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Italy mourns victims of bridge collapse with state funeral

August 19, 2018

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Genoa (Italy): People attend a funeral service for some of the victims of a collapsed highway bridge in Genoa’s exhibition centre on Tuesday.—AP
Genoa (Italy): People attend a funeral service for some of the victims of a collapsed highway bridge in Genoa’s exhibition centre on Tuesday.—AP

GENOA: Italy mourned the victims of the collapse of a motorway bridge in the northern city of Genoa with a state funeral on Saturday, as rescue workers kept searching for the last few unaccounted people buried in the rubble.

On Tuesday a 200-metre section of the Morandi bridge in Genoa gave way in busy lunchtime traffic, killing at least 38 people.

The mass for 19 of the victims was held at the Exhibition and Trade Centre of the northern port city and led by the city’s archbishop, Cardinal Angelo Bagnasco.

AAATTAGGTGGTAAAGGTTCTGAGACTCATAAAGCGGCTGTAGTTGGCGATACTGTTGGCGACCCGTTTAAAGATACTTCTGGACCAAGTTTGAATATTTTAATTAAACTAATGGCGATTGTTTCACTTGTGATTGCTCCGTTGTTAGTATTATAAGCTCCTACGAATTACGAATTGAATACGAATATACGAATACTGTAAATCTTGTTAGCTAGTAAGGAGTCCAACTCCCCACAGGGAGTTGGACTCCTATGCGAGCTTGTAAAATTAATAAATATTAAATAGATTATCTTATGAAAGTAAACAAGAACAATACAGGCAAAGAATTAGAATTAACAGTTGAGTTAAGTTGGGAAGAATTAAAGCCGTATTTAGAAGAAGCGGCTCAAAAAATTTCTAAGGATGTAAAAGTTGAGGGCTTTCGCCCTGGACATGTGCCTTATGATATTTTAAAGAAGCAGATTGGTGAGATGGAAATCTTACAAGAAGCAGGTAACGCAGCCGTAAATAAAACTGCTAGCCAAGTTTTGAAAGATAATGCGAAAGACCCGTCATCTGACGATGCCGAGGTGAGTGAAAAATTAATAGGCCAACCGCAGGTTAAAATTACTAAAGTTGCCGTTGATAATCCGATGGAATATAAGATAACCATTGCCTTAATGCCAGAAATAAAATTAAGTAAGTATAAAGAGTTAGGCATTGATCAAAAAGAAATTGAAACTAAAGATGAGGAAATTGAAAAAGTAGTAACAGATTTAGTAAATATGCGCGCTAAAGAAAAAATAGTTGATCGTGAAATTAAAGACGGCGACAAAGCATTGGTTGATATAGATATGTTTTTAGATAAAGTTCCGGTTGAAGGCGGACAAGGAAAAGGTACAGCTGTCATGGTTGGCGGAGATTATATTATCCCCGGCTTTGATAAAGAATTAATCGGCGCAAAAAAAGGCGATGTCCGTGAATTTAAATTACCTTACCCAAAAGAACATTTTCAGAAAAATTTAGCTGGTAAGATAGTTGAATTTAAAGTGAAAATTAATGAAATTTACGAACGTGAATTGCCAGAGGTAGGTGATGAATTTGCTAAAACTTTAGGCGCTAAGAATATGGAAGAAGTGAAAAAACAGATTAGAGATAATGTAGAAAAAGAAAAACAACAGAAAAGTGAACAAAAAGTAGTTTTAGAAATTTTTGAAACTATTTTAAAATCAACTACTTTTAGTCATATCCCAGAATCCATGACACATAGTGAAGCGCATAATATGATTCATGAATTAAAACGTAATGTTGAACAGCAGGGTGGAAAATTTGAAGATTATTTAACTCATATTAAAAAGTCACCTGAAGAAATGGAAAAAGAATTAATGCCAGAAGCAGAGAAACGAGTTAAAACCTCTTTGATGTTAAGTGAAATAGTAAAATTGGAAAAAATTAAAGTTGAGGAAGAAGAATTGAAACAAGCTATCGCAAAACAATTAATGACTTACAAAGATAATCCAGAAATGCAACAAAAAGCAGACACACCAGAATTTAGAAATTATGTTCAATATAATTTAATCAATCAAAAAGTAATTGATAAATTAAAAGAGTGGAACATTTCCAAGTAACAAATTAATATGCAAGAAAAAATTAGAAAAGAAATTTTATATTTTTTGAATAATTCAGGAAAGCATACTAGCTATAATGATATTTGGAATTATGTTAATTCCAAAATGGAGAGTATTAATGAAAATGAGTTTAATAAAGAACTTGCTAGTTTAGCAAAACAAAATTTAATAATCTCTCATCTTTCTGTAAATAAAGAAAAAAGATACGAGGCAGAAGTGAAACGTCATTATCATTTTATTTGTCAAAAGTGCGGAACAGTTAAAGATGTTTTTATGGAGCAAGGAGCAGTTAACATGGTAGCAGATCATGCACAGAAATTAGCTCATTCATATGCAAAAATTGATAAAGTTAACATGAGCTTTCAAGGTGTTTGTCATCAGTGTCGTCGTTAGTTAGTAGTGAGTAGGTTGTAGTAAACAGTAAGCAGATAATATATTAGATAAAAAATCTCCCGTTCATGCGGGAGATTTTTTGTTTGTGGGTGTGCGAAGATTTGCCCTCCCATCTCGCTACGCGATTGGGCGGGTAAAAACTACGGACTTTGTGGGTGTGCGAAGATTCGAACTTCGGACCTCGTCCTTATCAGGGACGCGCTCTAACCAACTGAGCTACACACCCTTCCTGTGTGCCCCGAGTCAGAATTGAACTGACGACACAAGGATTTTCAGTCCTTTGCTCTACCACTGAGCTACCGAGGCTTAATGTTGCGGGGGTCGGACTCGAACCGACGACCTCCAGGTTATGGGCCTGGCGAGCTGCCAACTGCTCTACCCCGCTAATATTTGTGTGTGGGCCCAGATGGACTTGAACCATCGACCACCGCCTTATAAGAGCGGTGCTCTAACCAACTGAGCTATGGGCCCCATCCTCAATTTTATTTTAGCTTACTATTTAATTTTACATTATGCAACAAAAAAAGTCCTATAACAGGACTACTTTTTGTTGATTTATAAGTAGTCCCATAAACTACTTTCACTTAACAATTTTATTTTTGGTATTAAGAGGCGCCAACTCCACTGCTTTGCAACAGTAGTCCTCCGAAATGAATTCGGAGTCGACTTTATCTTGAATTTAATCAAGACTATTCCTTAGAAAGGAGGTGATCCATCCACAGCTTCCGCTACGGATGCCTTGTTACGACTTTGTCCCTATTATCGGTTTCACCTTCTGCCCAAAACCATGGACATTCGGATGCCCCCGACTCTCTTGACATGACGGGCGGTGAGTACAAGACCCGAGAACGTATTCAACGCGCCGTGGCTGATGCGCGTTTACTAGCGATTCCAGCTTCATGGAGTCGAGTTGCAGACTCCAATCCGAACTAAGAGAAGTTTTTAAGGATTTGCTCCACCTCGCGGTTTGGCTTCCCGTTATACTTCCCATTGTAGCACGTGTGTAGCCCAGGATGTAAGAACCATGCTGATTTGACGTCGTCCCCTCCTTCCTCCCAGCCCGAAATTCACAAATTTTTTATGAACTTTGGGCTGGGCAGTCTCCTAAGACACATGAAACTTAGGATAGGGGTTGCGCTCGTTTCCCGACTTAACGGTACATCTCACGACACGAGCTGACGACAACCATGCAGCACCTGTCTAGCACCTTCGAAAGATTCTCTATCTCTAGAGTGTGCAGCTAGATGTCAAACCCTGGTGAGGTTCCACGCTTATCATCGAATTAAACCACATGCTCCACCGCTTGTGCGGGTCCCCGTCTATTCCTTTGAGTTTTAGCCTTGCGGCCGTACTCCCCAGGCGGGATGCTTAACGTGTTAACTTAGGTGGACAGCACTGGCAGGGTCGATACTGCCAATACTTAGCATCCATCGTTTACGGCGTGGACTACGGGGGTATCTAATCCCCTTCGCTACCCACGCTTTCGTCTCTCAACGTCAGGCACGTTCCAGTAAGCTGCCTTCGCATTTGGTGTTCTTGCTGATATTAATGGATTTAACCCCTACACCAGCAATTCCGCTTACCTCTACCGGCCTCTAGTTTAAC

But some of the victims’ families boycotted the event and held their own private services, as a protest against the state, seen as negligent in its role of overseeing safety on the privately run bridge.

A car was found on Saturday morning by rescue workers under slabs of concrete. The fire brigade and the Genoa prefecture said it was “compatible” with one believed to carry a family of three. But the official death toll has not yet been revised.

The government has declared on Saturday a national day of mourning and declared a state of emergency for Genoa, one of Italy’s largest ports.

Italy’s head of state, President Sergio Mattarella, and Prime Minister Giuseppe Conte attended the ceremony as well as Transport Minister Danilo Toninelli.

‘Allahu Akbar’ prayers for Muslim victims of tragedy Chants of “Allahu Akbar” rang out at a solemn Catholic state funeral in the Italian city of Genoa for the victims of a bridge collapse, who included two Albanian Muslims.

They were among at least 38 people to have died in Tuesday’s tragedy.

An imam was invited to the ceremony, a particularly poignant move in a staunchly Catholic country, where the far-right is now in power and which has seen a rise in the number of attacks against foreigners and Muslims.

He led several minutes of silent prayers — punctuated by four resonant chants of “Allahu Akbar” — in the presence of Italy’s top dignitaries including President Sergio Mattarella and premier Giuseppe Conte.

Published in Dawn, August 19th, 2018